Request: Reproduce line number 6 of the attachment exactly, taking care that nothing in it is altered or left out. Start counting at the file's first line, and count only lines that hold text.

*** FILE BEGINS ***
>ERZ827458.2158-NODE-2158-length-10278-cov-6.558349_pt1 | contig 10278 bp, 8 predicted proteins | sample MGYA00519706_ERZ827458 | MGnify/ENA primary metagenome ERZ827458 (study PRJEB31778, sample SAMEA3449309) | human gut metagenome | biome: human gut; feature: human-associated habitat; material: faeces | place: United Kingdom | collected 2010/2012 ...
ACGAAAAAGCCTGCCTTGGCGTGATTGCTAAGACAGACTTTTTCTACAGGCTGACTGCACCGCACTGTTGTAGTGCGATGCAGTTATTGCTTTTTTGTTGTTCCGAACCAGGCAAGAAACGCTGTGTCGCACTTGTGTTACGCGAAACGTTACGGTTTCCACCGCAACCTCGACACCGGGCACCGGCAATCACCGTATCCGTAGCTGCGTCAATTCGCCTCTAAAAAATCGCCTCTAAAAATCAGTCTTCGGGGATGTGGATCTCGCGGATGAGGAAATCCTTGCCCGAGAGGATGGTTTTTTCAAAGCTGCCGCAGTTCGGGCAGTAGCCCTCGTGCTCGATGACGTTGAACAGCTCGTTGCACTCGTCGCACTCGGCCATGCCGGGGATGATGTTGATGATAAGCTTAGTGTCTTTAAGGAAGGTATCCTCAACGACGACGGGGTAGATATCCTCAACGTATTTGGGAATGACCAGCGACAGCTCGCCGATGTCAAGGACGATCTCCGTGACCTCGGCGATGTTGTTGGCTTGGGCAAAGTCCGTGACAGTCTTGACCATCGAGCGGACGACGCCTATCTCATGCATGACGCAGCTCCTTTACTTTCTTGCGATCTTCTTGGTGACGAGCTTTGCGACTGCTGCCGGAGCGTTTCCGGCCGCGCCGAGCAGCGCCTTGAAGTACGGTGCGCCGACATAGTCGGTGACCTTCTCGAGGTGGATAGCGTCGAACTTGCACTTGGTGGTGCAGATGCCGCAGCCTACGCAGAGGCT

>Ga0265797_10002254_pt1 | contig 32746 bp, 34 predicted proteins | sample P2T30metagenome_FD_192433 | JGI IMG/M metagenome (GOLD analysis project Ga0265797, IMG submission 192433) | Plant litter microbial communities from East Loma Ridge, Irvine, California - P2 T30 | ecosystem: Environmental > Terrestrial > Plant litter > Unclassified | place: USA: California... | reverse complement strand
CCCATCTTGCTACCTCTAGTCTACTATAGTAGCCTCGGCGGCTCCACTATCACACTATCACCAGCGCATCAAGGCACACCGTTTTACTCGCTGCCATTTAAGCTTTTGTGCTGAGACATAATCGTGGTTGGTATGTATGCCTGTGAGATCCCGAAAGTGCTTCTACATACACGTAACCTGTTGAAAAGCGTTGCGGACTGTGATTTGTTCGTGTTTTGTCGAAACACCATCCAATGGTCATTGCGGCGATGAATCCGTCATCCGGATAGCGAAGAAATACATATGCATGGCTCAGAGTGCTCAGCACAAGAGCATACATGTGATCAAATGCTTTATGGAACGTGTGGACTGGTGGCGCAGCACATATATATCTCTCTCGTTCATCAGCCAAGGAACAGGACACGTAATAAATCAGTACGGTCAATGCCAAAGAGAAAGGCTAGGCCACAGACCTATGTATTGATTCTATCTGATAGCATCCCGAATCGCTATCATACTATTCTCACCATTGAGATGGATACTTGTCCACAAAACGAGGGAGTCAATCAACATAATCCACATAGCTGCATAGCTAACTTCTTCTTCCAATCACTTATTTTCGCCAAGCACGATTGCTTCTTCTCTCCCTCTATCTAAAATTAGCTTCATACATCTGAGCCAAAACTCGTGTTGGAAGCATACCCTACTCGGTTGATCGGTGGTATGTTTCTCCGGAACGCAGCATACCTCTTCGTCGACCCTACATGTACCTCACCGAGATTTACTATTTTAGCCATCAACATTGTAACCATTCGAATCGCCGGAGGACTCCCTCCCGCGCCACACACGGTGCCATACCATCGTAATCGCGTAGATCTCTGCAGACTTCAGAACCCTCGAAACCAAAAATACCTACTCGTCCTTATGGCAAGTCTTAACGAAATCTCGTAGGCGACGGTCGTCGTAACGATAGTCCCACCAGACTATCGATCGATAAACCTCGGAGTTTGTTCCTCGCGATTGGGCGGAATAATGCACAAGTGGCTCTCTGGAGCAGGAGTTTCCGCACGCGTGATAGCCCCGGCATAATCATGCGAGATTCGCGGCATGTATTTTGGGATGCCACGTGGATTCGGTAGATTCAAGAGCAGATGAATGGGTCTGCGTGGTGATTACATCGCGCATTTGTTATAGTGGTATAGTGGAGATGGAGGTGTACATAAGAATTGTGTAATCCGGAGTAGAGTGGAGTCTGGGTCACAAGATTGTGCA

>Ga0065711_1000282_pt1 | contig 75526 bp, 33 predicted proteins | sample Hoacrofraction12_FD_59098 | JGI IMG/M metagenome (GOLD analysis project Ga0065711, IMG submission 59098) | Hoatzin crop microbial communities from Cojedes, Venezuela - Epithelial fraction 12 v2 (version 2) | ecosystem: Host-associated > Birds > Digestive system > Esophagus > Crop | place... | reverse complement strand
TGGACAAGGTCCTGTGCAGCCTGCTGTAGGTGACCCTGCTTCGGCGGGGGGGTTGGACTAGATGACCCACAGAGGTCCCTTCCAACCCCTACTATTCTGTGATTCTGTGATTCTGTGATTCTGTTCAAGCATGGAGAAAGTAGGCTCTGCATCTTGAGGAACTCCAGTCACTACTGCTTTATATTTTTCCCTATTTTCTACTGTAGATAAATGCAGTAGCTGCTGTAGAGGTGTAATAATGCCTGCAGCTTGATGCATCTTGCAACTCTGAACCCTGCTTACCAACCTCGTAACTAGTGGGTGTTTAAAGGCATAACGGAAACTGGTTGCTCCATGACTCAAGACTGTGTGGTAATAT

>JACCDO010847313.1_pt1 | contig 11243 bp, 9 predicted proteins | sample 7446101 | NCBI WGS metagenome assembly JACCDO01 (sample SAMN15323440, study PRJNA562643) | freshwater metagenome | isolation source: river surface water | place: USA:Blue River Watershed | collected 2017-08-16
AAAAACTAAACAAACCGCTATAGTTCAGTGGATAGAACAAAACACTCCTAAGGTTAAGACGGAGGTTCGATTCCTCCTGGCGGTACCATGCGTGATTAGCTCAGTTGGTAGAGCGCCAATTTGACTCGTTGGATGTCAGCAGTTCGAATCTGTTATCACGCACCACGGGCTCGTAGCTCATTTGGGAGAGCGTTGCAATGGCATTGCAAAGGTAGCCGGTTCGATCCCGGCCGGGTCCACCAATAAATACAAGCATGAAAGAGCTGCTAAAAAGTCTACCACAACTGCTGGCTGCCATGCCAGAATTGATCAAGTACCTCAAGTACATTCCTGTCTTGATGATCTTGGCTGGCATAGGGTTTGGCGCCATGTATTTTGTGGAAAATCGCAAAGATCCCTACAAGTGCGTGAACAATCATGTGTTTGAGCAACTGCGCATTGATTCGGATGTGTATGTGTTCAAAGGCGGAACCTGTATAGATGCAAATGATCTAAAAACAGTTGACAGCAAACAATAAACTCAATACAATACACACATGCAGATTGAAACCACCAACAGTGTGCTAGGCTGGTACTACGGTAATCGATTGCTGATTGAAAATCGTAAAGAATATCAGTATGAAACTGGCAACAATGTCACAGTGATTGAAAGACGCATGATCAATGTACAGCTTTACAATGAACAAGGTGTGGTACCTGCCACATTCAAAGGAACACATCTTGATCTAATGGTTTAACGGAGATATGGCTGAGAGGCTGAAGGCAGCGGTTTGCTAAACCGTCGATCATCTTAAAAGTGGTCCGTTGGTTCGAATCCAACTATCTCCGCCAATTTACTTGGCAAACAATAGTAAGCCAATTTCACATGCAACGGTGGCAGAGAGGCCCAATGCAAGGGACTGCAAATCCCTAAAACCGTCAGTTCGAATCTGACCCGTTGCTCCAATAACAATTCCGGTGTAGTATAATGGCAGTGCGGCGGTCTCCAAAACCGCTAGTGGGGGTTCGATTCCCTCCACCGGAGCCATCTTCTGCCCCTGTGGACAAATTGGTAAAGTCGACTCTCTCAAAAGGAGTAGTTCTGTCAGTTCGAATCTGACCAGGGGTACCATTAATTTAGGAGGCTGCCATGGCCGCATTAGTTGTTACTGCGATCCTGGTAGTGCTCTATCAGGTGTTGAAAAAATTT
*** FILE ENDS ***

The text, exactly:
TGGACAAGGTCCTGTGCAGCCTGCTGTAGGTGACCCTGCTTCGGCGGGGGGGTTGGACTAGATGACCCACAGAGGTCCCTTCCAACCCCTACTATTCTGTGATTCTGTGATTCTGTGATTCTGTTCAAGCATGGAGAAAGTAGGCTCTGCATCTTGAGGAACTCCAGTCACTACTGCTTTATATTTTTCCCTATTTTCTACTGTAGATAAATGCAGTAGCTGCTGTAGAGGTGTAATAATGCCTGCAGCTTGATGCATCTTGCAACTCTGAACCCTGCTTACCAACCTCGTAACTAGTGGGTGTTTAAAGGCATAACGGAAACTGGTTGCTCCATGACTCAAGACTGTGTGGTAATAT